Design of limited state feedback controllers for linear multivariable systems
Thesis DisciplineElectrical Engineering
Degree GrantorUniversity of Canterbury
Degree NameDoctor of Philosophy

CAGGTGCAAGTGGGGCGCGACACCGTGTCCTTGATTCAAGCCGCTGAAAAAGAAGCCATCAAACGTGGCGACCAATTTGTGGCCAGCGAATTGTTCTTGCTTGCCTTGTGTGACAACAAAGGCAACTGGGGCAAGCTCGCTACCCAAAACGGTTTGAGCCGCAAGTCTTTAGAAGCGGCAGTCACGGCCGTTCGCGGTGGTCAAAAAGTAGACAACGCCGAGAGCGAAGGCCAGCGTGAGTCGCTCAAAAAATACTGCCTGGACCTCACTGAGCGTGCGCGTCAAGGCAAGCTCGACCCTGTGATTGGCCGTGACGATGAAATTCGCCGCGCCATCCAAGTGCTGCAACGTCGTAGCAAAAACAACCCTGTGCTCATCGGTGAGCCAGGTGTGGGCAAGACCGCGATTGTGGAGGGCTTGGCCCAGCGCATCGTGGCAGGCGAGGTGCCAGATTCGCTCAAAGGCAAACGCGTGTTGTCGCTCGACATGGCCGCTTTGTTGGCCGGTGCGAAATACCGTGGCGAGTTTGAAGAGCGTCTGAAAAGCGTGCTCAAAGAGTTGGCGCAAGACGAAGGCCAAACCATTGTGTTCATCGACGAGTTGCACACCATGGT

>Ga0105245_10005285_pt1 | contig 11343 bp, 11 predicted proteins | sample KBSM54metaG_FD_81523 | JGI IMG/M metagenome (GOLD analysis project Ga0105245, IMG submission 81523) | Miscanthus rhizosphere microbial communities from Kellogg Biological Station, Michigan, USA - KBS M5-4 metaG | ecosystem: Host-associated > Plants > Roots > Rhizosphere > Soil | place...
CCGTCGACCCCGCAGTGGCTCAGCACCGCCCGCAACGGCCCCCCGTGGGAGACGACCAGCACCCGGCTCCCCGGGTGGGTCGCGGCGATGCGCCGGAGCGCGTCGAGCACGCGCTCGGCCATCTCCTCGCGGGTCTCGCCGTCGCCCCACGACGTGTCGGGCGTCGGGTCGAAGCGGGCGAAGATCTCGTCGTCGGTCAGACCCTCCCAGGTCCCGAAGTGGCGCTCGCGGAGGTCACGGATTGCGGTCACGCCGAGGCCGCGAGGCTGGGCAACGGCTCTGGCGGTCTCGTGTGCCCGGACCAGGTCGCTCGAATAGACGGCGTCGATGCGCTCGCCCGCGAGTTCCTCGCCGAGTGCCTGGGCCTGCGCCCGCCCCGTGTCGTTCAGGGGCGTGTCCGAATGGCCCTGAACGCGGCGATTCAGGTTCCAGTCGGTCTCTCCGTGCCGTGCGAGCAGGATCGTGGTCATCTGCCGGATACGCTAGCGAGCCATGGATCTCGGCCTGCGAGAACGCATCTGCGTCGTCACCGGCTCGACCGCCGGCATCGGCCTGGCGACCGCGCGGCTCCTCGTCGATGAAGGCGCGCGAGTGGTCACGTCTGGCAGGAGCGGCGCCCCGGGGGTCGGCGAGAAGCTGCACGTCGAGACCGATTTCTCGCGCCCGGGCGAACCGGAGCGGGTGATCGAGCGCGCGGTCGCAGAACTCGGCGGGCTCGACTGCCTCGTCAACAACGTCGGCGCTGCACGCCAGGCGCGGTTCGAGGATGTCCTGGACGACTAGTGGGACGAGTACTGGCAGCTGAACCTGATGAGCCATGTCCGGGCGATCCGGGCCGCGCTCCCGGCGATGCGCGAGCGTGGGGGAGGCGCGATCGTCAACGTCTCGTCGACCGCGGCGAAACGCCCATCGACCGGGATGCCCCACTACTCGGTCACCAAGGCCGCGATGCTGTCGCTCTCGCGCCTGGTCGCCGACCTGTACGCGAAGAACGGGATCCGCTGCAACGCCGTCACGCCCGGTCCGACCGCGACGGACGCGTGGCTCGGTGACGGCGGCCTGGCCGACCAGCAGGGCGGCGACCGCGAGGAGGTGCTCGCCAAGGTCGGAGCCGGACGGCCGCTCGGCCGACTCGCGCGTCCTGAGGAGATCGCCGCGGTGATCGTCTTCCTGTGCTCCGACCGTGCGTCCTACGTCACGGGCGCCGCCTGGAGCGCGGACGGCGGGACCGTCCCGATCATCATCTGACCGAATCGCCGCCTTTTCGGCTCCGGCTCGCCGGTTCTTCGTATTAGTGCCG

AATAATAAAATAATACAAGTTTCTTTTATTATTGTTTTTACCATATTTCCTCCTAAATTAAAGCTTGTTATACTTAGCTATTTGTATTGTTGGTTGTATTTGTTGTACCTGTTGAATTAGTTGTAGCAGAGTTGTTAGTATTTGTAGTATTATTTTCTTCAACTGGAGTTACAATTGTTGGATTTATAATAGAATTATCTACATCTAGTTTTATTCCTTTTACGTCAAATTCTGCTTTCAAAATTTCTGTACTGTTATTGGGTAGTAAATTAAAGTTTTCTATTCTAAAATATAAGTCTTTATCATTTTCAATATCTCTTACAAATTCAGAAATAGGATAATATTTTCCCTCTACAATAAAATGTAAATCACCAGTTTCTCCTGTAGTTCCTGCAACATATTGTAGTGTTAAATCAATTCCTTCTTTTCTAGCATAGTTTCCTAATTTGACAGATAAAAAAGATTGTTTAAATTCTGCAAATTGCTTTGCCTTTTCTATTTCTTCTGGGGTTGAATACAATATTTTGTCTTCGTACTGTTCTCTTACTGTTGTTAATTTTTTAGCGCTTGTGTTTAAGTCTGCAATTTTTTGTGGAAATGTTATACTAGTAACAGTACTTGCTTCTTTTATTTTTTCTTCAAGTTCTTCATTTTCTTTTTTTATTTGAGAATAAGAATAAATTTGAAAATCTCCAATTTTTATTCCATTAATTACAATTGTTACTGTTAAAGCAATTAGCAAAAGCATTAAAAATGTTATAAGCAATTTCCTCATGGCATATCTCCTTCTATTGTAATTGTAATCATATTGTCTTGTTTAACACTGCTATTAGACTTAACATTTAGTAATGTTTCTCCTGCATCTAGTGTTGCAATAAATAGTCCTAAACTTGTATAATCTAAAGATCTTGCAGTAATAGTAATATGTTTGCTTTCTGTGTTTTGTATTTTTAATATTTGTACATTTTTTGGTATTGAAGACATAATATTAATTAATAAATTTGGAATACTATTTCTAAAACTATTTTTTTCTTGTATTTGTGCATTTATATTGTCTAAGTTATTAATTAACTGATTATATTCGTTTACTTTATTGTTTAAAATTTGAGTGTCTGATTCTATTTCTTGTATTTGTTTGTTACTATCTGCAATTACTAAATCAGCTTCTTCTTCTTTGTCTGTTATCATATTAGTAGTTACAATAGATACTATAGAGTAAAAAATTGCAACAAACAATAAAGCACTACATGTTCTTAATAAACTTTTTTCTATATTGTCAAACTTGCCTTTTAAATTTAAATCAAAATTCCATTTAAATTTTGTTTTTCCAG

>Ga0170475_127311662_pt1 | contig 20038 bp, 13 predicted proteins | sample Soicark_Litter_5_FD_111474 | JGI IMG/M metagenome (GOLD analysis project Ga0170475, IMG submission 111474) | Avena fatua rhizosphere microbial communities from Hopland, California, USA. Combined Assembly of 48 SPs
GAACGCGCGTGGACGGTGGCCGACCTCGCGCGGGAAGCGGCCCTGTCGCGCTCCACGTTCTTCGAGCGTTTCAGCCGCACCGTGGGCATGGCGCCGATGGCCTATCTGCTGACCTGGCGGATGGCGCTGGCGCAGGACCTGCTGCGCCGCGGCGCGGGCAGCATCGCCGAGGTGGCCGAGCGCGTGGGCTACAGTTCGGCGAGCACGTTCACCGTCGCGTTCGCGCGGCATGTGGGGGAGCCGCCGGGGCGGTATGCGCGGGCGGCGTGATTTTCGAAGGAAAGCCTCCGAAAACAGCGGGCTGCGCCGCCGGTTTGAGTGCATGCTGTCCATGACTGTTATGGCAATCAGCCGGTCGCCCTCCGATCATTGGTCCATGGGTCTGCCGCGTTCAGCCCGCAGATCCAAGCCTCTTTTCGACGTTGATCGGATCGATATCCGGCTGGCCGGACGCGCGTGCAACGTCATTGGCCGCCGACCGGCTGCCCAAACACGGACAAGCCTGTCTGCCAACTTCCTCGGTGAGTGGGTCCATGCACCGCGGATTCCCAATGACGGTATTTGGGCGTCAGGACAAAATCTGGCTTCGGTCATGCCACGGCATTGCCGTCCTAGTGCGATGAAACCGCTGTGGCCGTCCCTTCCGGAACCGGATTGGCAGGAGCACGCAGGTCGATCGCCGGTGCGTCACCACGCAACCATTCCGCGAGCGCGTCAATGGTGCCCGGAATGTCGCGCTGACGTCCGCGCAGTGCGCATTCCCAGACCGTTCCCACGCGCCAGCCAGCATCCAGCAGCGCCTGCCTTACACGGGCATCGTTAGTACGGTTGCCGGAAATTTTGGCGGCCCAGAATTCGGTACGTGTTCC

The control of linear multivariable systems (LMS) where only some of the state variables are directly measurable is considered. The control configurations adopted employ feedback from the measurable state variables, i.e., the system outputs, via multivariable dynamic compensators. The design problem of determining the compensator parameters is approached via the following methods: (1) The minimization of quadratic performance indices in the state and control variables, i.e., the optimal control method. (2) The positioning of the closed-loop system poles, i.e., the pole placement (or modal control) method. (3) The realization of appropriate state feedback laws through the use of observers. The optimal output feedback control of essentially noise-free LMS is first examined. A gradient-type solution algorithm is developed that appears to be more efficient computationally than previous techniques; a modified algorithm for handling open-loop unstable LMS is also described. The treatment is then generalized to include cases where the LMS contains appreciable amounts of process and measurement noise; both stationary and non-stationary stochastic problems are considered. Pole placement via output feedback is next examined as a possible alternative to the optimal control approach. To this end, unrestricted-rank pole placement techniques are developed which enable the closed-loop poles to be positioned either arbitrarily close to specified locations, or within prescribed regions of the complex plane. Unlike previous work, the new techniques enable exact pole placement to be achieved with dynamic compensators having the lowest possible order. Consideration is then given to the more general problems of achieving exact (or approximate) pole placement while minimizing (a) quadratic performance indices in the state and control variables, (b) pole sensitivities to small or large system parameter variations, and (c) steady-state following errors due to measurable and unmeasurable disturbances. Finally, the construction of minimal-order observers is formulated as a static optimization problem for which a gradient-type solution technique is proposed. The suitability of using such observers to realize state feedback laws for achieving optimal control, pole placement or decoupling is also examined.